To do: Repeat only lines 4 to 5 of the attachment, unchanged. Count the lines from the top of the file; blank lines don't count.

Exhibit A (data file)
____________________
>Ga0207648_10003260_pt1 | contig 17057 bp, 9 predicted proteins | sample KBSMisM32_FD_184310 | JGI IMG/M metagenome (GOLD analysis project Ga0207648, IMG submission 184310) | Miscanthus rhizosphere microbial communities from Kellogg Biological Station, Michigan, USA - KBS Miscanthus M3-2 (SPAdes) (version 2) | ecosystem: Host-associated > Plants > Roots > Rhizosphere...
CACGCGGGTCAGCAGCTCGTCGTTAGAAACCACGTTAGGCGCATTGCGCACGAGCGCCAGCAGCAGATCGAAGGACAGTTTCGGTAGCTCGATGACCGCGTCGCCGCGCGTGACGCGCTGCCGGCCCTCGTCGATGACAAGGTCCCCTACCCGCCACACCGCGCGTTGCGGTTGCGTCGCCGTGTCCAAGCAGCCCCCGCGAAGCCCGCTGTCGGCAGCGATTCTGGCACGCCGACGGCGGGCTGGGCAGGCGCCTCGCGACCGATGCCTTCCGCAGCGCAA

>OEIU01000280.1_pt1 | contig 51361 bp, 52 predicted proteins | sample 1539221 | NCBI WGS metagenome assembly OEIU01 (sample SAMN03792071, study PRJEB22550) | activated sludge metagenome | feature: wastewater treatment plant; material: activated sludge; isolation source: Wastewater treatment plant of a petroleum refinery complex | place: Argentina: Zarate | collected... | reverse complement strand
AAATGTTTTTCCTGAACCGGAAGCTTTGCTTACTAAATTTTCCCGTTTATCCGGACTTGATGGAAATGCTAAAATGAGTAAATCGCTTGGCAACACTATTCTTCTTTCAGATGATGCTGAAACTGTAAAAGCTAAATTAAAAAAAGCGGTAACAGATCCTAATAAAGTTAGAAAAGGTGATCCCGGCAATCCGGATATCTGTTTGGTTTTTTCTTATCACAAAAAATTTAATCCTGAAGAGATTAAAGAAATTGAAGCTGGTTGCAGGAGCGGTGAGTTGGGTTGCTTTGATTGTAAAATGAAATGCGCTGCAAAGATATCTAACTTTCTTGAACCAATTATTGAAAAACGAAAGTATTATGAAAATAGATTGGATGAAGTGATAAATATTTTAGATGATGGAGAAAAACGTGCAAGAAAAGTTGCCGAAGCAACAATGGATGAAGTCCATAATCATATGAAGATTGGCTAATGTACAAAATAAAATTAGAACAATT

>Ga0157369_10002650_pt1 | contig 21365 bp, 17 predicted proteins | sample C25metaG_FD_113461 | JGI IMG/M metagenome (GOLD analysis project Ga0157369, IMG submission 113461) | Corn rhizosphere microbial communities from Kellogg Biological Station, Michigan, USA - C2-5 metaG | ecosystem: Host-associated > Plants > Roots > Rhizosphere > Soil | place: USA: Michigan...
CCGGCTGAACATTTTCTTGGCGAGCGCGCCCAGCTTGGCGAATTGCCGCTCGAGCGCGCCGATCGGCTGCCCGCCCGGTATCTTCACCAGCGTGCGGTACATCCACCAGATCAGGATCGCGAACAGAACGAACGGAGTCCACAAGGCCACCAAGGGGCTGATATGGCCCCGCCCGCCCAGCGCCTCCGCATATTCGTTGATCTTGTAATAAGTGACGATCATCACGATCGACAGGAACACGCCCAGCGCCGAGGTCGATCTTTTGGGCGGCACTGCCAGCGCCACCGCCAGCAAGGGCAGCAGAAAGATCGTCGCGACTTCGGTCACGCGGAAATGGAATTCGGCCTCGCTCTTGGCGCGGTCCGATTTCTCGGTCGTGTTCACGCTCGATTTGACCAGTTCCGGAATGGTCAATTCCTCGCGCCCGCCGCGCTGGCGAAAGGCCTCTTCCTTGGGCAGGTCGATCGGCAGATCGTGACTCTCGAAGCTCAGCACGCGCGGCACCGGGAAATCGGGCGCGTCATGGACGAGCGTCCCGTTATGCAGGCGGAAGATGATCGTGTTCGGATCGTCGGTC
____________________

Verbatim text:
AAATGTTTTTCCTGAACCGGAAGCTTTGCTTACTAAATTTTCCCGTTTATCCGGACTTGATGGAAATGCTAAAATGAGTAAATCGCTTGGCAACACTATTCTTCTTTCAGATGATGCTGAAACTGTAAAAGCTAAATTAAAAAAAGCGGTAACAGATCCTAATAAAGTTAGAAAAGGTGATCCCGGCAATCCGGATATCTGTTTGGTTTTTTCTTATCACAAAAAATTTAATCCTGAAGAGATTAAAGAAATTGAAGCTGGTTGCAGGAGCGGTGAGTTGGGTTGCTTTGATTGTAAAATGAAATGCGCTGCAAAGATATCTAACTTTCTTGAACCAATTATTGAAAAACGAAAGTATTATGAAAATAGATTGGATGAAGTGATAAATATTTTAGATGATGGAGAAAAACGTGCAAGAAAAGTTGCCGAAGCAACAATGGATGAAGTCCATAATCATATGAAGATTGGCTAATGTACAAAATAAAATTAGAACAATT

>Ga0157369_10002650_pt1 | contig 21365 bp, 17 predicted proteins | sample C25metaG_FD_113461 | JGI IMG/M metagenome (GOLD analysis project Ga0157369, IMG submission 113461) | Corn rhizosphere microbial communities from Kellogg Biological Station, Michigan, USA - C2-5 metaG | ecosystem: Host-associated > Plants > Roots > Rhizosphere > Soil | place: USA: Michigan...